Go with the GTX 970.
Adobe Premiere Pro continues to work very well with NVidia video solutions and while AMD is every so slightly supported (mostly with Apple hardware), NVidia simply works better (faster and less crash prone) with Premiere.
For the moment ONLY nVidia GeForce cards are advised. CS6 does not support AMD cards and AMD is still considered the 'New kid on the block' as far as CC goes. AMD is still in its infancy, the drivers and Adobe support is still too new to effectively compete with nVidia's CUDA acceleration, which has been proven in the past years and have stable drivers from nVidia and stable support from Adobe. nVidia CUDA support is a mature technology with a proven track record. Add to that the recent price increases of AMD cards and they have effectively outpriced themselves in the competition with nVidia.
FYI: Among the 500 supercomputers in the world, more than 20% use GPU processing to accelerate performance, like hardware MPE. 67% use nVidia and only 3% use AMD. Just to let you know...
Benchmark results with AMD cards show they are about two times slower than equally priced nVidia cards. Even the latest AMD cards lack support for feature level 12_1 in DirectX 12 in contrast to nVidia's latest cards.
from Tweakers Page
CS6 is 2012 version.
We are in 2016 and openCL in new CC version appears to be supported at least as well as CUDA.
Or not? I can't find recent bench.
Any data to support that?
The article is about CC, as are the benchmarks. AMD is not supported in CS6, so there can not be benchmark results for CS6 to show the weak performance of AMD. That is only in CC.
the extra memory on the amd card may only help in hi-res gaming, like 4k. neither card is powerful enough for high detail 4k gaming in big titles. since you are only doing HD gaming the extra memory advantage is minimal. amd does show better architecture for dx12, its sorta like having multi-tasking where as current nvidia cards do not function that way and therefore can be slower in dx12. amd has also released a new driver/software package named Crimson, this should hopefully address the software/driver issues that plagued amd/ati in the past. amd overall seems better for gaming cards, but its still very much title/game dependent.
for premiere there are certain functions that seem to have a hard time on amd cards. the amd cards certainly have the raw power, so it may be a premiere problem and/or an opencl problem. i haven't found a benchmark breakdown comparing nvidia vs amd for each function, so i can't say if you do certain tasks often to use a certain card. the general benchmarks give the edge to nvidia's cards using cuda. alot of these benchmarks are a year or more old, so its not clear if premiere or opencl have been improved or how much improved. nvidia is the safe play for performance and compatibility with adobe as well as other video and graphics programs and plugins.
Here's the problem:
The MPE GPU acceleration support itself - both CUDA and OpenCL - has not been updated in nearly a year to begin with. As such, the OpenCL renderer in Premiere still does not support as many features as the CUDA renderer does. Unfortunately, CUDA is for Nvidia GPUs only; AMD GPUs have never supported CUDA at all. So, while the AMD GPU is technically more powerful, some of the rendering features that would have been GPU-accenerated with an Nvidia GPU would have had to be rendered in software only with an AMD GPU simply because of the current limitations of the OpenCL renderer.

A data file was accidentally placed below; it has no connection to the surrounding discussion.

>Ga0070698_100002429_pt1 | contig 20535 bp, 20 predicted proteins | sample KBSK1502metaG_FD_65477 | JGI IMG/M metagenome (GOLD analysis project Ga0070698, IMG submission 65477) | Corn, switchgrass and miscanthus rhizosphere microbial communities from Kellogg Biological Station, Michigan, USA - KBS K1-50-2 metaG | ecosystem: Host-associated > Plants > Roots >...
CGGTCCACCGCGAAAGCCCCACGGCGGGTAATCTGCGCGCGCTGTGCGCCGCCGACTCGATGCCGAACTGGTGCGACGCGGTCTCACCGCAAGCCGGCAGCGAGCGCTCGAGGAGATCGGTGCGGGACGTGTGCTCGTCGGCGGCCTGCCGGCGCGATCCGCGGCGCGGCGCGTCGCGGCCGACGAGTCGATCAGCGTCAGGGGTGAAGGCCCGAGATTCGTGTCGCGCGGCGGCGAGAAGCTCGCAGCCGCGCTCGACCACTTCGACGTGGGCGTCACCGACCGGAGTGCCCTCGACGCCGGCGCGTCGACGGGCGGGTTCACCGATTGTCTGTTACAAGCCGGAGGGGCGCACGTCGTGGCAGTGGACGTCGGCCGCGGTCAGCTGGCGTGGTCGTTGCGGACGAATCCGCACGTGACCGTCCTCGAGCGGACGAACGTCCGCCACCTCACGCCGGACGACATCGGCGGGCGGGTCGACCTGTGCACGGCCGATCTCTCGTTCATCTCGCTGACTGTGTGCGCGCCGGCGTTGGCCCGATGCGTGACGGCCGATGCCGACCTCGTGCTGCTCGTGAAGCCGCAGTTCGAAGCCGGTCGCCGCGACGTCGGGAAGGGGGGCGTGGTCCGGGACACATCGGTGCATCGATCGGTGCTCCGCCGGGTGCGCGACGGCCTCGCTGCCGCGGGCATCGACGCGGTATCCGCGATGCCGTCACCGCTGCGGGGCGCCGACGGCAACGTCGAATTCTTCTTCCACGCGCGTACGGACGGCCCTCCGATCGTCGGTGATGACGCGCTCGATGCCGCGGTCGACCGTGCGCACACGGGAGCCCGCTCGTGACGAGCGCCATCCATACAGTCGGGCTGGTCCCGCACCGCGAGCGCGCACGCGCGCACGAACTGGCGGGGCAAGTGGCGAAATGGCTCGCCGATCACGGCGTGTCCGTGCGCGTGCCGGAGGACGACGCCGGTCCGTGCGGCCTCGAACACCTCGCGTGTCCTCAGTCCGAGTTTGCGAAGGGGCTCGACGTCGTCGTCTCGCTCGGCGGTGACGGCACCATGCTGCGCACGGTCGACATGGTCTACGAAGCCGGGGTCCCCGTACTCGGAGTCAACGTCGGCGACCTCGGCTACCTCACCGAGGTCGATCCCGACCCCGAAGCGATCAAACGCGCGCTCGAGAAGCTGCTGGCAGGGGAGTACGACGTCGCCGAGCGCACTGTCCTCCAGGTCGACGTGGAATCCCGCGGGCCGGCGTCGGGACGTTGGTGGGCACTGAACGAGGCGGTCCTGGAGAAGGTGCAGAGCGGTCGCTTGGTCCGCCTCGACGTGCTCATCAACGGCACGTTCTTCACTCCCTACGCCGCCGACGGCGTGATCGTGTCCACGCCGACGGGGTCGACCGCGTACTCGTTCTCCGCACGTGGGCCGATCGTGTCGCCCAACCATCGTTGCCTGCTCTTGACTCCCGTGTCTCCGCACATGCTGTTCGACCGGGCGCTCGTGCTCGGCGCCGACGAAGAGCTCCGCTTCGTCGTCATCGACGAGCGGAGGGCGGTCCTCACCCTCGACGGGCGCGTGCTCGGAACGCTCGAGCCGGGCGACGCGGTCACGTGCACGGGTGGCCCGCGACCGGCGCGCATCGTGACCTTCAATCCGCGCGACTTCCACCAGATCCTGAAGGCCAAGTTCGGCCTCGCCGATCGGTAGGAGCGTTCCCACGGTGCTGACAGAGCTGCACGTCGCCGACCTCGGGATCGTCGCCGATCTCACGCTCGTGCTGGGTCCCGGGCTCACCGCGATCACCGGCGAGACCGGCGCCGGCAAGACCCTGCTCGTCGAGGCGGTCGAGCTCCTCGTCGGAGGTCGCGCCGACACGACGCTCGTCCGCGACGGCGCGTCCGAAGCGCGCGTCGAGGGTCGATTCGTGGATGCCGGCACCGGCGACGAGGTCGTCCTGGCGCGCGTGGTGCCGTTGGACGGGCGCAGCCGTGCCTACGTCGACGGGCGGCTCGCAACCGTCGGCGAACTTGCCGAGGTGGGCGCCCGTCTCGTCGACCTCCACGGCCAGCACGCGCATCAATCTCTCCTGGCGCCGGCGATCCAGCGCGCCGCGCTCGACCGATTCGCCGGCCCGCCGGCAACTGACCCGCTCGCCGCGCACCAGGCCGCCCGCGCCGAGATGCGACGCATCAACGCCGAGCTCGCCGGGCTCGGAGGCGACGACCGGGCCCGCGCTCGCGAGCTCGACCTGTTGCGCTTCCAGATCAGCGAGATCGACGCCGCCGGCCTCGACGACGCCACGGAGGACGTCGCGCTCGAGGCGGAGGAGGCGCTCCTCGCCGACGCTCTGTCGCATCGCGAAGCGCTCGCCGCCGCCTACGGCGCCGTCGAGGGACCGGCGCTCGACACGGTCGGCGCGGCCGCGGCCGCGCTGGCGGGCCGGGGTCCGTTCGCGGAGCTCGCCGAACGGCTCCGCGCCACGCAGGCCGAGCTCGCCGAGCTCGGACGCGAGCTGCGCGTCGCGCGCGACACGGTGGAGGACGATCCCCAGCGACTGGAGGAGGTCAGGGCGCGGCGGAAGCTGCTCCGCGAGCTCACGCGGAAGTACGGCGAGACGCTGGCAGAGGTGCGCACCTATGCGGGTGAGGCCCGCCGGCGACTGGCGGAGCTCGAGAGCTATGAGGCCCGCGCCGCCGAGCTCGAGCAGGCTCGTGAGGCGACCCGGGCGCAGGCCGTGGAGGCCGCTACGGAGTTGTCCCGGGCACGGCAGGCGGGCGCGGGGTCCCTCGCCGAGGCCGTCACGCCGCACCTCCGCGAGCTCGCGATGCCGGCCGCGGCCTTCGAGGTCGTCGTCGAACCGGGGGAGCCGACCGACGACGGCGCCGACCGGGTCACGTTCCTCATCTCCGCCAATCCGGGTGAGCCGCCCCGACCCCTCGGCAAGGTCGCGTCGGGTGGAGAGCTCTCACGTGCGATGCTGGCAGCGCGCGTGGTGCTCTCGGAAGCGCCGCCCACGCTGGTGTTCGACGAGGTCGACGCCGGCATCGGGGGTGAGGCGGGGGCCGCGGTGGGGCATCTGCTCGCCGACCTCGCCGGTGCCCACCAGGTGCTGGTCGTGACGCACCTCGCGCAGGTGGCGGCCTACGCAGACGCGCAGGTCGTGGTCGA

And on Windows systems, you cannot directly compare the rendering performance (in Premiere with MPE GPU acceleration enabled) of a given Nvidia GPU to that of an equivalently-priced and otherwise equivalent-performance AMD GPU because all Windows versions of Premiere CC that have been released to date lock out the OpenCL renderer when an Nvidia GPU is selected as the main GPU, thus making only the CUDA renderer and the software-only renderer available.
We shouldn't compare openCL on both card, but openCL on AMD vs CUDA on nVidia.
Tester should check the rendering performance of both cards...
If it's true that openCL renderer in Premiere doesn't support many features, it's a point for nVidia.
I can't really understand if the preference goes to nVidia because of the old premiere version (that supported just CUDA) or if is still valid.
I see posts like this and I still have doubts....
What is it you don't understand?
Benchmark results with AMD cards show they are about two times slower than equally priced nVidia cards.
On identical machines with CC, it clealy shows that nVidia cards are two times faster than AMD cards with a similar price tag.
considering how much slower the r9 280x is vs the nvidia cards in that lineup, it seems to perform good in the h264 test, but not so well in the mpeg2 dvd test. the benchmarks show a weakness in maxwell architecture with the gtx 970.
It would be great to have a comparison between the new card (r9 390 and the gtx 970 correctly setted...) but we can start to make an idea based on recent data...